The Washington Post

Seamus Heaney, a look back at ‘Human Chain’ and ‘Beowulf’

Seamus Heaney died today at age 74. He was considered Ireland’s foremost poet since William Butler Yeats and he won the 1995 Nobel Prize in Literature. His translation of “Beowulf” made the Old English epic poem a bestseller in 2000.

Many in the literary world are paying tribute to the famous poet including The Post’s Michael Cavna. “You could say I was inspired by all the colleagues, students and fellow writers who shared their love of his words today…”

As many reflect on Heaney’s works, here are a couple of excerpts from past Post reviews.

In “An aged poet, addressing mortality with a sure and strong voice,” Troy Jollimore reviews Heaney’s “Human Chain,” which he wrote at 71:

“Yet despite all this, Heaney still writes with the passion, freshness and vigor of a young man. “Human Chain,” which sits comfortably alongside such accomplished earlier collections as “Field Work” and “Station Island,” feels at times less like a late work than a first book by a remarkably gifted and promising young poet.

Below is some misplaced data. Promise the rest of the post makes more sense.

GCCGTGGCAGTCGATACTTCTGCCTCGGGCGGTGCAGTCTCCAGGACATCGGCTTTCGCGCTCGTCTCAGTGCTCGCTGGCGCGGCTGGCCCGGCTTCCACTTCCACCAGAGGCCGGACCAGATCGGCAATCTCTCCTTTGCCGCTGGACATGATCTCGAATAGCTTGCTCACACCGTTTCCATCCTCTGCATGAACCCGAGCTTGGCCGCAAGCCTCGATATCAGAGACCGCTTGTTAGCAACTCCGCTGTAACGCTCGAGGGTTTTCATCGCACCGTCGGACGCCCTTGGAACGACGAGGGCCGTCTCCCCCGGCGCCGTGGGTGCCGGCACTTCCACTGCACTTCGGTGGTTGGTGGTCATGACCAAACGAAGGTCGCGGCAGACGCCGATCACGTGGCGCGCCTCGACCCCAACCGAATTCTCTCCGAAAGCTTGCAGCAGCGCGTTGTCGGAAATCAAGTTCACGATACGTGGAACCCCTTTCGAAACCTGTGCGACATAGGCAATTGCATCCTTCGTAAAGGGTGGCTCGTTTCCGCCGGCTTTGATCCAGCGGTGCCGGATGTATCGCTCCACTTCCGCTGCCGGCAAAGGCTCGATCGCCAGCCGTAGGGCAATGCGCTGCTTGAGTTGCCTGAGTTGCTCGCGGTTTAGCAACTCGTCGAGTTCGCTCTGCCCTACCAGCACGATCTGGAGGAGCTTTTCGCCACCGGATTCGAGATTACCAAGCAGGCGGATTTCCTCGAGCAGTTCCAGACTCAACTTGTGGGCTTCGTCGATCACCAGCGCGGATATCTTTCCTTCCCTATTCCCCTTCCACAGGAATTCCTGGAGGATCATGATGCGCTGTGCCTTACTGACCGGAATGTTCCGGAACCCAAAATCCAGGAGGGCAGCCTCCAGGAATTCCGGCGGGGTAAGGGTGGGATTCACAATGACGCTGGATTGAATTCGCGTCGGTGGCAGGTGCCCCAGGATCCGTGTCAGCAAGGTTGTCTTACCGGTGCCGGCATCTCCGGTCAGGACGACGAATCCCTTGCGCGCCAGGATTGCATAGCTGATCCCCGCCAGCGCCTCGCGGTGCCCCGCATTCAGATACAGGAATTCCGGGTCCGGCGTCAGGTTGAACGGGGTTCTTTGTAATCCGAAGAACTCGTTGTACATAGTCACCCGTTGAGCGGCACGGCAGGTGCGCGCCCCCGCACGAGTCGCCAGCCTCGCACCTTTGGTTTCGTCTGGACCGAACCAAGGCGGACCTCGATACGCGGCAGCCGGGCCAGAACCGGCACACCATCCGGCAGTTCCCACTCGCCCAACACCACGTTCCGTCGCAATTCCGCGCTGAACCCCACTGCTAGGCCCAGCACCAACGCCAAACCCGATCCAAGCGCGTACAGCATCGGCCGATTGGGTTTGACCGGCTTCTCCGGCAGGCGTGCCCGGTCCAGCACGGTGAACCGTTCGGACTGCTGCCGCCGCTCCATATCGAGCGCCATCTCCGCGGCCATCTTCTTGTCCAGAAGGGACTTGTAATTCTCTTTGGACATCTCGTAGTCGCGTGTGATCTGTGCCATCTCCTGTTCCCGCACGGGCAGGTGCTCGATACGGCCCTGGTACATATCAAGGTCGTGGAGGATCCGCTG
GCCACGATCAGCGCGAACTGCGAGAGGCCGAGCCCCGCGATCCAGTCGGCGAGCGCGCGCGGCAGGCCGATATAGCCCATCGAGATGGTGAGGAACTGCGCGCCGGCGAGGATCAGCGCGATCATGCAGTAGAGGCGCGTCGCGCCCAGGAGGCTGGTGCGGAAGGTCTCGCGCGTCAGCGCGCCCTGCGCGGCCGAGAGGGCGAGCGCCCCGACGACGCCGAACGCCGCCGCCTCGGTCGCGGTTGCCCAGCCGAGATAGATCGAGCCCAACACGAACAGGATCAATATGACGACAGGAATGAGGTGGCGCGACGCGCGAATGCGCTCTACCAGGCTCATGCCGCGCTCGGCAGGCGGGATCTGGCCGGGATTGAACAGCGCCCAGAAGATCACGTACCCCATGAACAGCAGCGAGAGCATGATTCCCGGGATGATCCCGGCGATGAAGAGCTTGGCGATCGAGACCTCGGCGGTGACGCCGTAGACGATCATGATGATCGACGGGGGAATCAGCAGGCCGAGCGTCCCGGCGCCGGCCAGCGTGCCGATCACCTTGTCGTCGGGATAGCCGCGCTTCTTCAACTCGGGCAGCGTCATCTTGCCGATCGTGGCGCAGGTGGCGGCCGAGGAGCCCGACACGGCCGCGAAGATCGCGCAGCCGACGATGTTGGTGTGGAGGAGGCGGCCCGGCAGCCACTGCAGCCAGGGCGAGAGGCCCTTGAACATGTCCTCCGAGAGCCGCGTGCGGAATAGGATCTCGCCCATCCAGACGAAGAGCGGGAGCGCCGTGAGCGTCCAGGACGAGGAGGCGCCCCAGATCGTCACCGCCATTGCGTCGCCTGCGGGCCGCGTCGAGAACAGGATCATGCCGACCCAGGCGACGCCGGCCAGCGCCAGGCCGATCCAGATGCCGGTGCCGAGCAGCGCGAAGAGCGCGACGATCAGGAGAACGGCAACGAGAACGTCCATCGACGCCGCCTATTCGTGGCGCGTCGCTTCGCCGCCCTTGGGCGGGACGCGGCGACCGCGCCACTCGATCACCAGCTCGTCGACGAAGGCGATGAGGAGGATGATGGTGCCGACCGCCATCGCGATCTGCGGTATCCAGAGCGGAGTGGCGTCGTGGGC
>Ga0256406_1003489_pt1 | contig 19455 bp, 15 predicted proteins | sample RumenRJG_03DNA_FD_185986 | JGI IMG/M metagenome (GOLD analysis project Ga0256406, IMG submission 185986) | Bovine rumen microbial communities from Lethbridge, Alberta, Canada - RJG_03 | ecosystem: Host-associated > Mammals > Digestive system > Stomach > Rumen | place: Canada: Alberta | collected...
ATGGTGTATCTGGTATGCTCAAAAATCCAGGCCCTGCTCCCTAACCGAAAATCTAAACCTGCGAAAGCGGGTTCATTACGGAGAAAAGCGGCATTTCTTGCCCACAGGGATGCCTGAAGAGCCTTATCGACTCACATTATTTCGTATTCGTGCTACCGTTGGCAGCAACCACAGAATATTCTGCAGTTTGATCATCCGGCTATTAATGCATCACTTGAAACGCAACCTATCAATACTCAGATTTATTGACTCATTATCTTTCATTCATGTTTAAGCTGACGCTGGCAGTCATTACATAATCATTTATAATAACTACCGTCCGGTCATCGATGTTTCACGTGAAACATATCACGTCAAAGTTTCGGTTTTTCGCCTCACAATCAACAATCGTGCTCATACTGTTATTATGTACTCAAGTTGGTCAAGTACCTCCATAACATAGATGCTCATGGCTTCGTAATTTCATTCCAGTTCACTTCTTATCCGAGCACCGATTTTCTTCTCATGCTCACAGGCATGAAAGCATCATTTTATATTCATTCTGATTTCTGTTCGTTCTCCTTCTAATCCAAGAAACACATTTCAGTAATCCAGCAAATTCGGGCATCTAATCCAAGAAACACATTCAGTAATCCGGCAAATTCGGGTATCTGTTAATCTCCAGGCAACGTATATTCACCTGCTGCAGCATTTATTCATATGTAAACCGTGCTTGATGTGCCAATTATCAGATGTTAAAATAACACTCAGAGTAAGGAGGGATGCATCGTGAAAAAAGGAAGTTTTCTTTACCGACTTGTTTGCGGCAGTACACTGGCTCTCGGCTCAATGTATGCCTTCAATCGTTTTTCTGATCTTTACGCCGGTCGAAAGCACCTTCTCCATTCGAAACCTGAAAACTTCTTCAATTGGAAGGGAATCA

That said, “Human Chain” is also — and I mean this in the best possible sense — an old man’s book. The poems are pervaded by an awareness of mortality, of encroaching darkness. At times this awareness proves nearly too sad to bear:

Derek Hill’s saying,

The last time he sat at our table,

He could no longer bear to watch

The sun going down

And asking please to be put

With his back to the window.

Years before, Heaney, translated “Beowulf” and made it a bestseller. His translation was pitted against “Harry Potter and the Prisoner of Azkaban” for the 2000 Whitbread literary prize, and . Megan Rosenfeld explains this victory and the popularity of the translation in “Going gaga for the saga: Seamus Heaney translation makes ‘Beowulf’ a bestseller”. Here is Heaney’s translation of the first lines of the poem:

So. The Spear-Danes in days gone by

and the kings who ruled them had courage and greatness.

We have heard of those princes’ heroic campaigns.

There was Shield Sheafson, scourge of many tribes,

a wrecker of mead-benches, rampaging among foes.

This terror of the hall-troops had come far.

A foundling to start with, he would flourish later on

as his powers waxed and his worth was proved.

In the end each clan on the outlying coasts

beyond the whale-road had to yield to him

and begin to pay tribute. That was one good king.



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